Baldur's Gate 3 once featured an even deeper co-op conversation system, but Swen Vincke said their 'dialogue trees blew up so hard, we just couldn't manage it'

 Baldur's Gate 3.
Baldur's Gate 3.

In a recent RPG roundtable I hosted for the PC Gamer Chat Log podcast, something Larian founder Swen Vincke said caused my ears to perk up: the already impressive multiplayer roleplaying in Baldur's Gate 3 was once even more involved than what made it into the final game.

During the roundtable, Ted Peterson, writer and designer of the original Elder Scrolls, pointed out that multiplayer games and MMOs have difficulty keeping their tone consistent—it's easy to tell the difference between the way a player behaves and the way a character would. That was something Vincke had in mind during the development of BG3.

"We've been trying to experiment with that—the problem is that it's so intensive to get it to work," he said. "In Original Sin 1 you could actually roleplay dialogue with your partner, in co-operative play. We actually had that deeply in Baldur's Gate 3 at some point also. But the problem was our dialogue trees blew up so hard, we just couldn't manage it anymore. So we had to cut it all."

I don't know much about Baldur's Gate 3's companions, because for me they're not much more than a bunch of weirdos who hang out at my camp. That's because I played Baldur's Gate 3 in four-player co-op, with no space in the party for NPCs to tag along and invite me into their own stories. I'd like to know what Astarion's whole deal is and why Karlach's so beloved, but I had too much fun with the chaos of playing BG3 with friends—just like I did with Divinity: Original Sin 2 before it, and the first Original Sin before that.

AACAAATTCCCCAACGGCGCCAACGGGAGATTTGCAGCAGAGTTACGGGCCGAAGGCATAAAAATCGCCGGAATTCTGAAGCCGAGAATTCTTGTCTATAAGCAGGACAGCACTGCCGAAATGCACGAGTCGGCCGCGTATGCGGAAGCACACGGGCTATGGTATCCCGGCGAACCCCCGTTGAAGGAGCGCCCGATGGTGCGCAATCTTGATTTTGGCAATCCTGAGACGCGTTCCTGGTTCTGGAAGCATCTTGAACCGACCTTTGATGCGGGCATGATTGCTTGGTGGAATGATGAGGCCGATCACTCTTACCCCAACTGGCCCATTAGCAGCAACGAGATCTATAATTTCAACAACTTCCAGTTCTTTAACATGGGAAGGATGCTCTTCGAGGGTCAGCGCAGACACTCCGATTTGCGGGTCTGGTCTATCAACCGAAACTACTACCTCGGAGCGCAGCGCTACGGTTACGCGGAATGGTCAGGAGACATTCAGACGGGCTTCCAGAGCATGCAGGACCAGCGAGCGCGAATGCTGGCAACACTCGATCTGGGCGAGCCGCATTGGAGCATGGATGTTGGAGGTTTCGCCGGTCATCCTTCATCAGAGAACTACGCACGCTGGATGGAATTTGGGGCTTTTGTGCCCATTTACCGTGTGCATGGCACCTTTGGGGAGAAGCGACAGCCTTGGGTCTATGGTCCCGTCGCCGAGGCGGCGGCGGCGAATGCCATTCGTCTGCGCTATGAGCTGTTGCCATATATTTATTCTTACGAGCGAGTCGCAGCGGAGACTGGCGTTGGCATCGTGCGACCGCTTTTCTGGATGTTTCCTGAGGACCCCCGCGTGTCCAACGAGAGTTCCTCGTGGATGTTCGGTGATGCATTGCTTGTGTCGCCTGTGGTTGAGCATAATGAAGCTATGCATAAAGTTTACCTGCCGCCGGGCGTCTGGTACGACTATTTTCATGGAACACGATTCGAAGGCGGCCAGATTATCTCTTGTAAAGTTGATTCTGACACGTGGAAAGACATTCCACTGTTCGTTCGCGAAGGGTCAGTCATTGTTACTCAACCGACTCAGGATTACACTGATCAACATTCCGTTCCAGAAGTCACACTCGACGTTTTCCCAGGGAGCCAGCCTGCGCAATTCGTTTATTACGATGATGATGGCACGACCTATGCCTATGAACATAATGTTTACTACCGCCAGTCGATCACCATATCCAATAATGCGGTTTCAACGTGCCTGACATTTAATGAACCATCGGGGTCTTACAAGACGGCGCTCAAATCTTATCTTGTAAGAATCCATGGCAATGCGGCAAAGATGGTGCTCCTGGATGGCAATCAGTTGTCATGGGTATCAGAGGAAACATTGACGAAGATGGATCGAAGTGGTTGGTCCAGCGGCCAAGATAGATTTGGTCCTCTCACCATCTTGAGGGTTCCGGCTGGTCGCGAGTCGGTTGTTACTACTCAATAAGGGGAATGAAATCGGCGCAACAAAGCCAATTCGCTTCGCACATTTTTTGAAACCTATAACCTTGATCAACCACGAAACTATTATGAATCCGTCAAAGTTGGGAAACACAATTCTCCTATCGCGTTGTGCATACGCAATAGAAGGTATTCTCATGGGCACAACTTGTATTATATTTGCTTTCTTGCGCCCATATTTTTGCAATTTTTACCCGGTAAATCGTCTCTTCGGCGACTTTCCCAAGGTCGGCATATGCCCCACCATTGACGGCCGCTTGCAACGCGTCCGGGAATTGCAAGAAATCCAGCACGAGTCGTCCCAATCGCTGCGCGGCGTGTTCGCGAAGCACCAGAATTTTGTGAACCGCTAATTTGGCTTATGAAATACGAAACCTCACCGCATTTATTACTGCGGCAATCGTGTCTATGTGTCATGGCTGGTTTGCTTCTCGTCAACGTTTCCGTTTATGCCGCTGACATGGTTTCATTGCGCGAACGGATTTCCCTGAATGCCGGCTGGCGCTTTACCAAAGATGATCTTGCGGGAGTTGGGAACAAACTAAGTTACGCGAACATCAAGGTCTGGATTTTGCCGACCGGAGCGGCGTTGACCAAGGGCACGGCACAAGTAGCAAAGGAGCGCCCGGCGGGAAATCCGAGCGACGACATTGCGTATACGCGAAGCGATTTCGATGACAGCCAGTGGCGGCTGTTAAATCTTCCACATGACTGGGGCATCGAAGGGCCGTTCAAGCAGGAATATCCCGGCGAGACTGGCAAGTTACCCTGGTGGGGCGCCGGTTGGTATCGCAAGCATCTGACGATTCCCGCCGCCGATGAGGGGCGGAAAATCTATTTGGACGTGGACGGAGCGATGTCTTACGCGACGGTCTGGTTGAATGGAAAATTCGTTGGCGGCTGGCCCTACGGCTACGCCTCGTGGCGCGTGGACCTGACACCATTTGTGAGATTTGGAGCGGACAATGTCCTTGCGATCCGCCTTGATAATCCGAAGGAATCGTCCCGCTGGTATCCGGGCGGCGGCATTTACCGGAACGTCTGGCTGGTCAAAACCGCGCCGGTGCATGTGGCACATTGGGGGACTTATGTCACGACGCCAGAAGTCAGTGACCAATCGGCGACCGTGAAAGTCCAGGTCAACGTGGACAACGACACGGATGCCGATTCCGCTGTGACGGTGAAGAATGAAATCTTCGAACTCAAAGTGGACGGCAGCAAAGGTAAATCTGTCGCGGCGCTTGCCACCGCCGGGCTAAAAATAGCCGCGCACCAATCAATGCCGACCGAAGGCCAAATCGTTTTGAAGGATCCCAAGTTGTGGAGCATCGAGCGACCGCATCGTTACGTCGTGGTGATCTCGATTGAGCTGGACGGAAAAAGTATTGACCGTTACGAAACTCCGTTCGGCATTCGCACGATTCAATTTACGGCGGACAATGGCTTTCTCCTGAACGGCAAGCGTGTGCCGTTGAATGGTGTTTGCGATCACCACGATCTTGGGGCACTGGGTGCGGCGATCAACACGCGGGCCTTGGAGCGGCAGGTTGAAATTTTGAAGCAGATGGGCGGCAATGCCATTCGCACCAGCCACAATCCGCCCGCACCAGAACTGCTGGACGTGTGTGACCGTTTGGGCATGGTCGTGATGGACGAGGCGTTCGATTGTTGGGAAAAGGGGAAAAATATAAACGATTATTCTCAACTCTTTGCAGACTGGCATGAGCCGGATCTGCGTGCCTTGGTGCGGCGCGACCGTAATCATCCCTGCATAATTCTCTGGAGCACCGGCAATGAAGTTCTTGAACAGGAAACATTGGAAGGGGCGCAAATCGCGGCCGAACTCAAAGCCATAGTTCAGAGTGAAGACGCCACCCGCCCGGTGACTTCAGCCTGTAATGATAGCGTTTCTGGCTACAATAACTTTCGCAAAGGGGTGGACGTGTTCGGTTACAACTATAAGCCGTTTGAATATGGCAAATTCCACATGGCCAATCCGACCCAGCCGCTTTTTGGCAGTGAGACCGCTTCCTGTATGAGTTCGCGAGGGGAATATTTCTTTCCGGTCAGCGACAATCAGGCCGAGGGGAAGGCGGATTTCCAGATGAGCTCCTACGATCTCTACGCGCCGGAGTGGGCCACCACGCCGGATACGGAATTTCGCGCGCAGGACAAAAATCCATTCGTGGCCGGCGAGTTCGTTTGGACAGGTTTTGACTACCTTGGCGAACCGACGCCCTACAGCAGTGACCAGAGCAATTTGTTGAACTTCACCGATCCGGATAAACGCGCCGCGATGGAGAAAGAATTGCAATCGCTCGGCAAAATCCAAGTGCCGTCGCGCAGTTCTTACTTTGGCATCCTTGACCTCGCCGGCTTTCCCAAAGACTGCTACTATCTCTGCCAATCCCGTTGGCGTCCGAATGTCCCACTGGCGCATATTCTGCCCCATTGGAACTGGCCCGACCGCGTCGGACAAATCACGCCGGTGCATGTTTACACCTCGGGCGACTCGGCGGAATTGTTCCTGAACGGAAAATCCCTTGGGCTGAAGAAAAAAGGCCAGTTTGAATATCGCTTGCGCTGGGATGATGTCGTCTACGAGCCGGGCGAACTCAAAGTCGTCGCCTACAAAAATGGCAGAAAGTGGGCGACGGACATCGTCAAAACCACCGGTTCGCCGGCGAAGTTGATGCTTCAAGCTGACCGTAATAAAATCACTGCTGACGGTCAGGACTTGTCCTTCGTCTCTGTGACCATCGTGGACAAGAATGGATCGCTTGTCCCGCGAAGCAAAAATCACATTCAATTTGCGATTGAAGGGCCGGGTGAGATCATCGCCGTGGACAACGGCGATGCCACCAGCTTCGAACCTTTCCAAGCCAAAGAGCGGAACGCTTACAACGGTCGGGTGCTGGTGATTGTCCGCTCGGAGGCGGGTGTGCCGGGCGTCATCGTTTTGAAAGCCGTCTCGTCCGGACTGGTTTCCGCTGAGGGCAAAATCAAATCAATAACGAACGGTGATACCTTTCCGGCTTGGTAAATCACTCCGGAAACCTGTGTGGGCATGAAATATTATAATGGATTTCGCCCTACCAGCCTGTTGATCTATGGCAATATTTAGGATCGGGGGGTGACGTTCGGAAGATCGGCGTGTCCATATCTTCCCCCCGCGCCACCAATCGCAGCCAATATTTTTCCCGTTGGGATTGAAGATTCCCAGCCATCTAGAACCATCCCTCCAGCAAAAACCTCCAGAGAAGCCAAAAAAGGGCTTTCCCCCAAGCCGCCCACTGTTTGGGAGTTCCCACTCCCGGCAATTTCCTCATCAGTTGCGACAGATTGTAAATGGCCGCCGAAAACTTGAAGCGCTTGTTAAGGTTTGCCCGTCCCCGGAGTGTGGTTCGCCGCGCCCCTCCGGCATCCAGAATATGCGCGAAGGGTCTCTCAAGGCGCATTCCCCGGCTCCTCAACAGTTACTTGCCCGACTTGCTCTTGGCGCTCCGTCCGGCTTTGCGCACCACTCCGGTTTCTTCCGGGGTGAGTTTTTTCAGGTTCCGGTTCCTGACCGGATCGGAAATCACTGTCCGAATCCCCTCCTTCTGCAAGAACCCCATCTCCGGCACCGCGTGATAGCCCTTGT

I love playing these games with friends, because there are long stretches of exploration during which we can chat, and enough emergent, sandboxy solutions to problems that I know we'll end up coming up with weird or creative ideas as a group that I wouldn't see solo. We definitely miss out on some of the overall story, but my character's personal journey has still been satisfying. No other developer is making RPGs this ambitious with multiplayer, and I think on the whole Larian's been getting better at it with each passing game. But in terms of pure roleplaying, it would be exciting to see a system like the one Vincke was referencing from 2014's Original Sin make a comeback:

Will we see something like that return for whatever Larian's doing next? I think chances are good. "It's still an ambition," Vincke said during the roundtable. If Larian's next RPG is a bit smaller than Baldur's Gate 3, perhaps those dialogue trees will be a bit more manageable with intra-party roleplaying added in.

You can check out the rest of the 80 minute RPG roundtable in the YouTube and Spotify embeds here, or subscribe wherever you get your podcasts.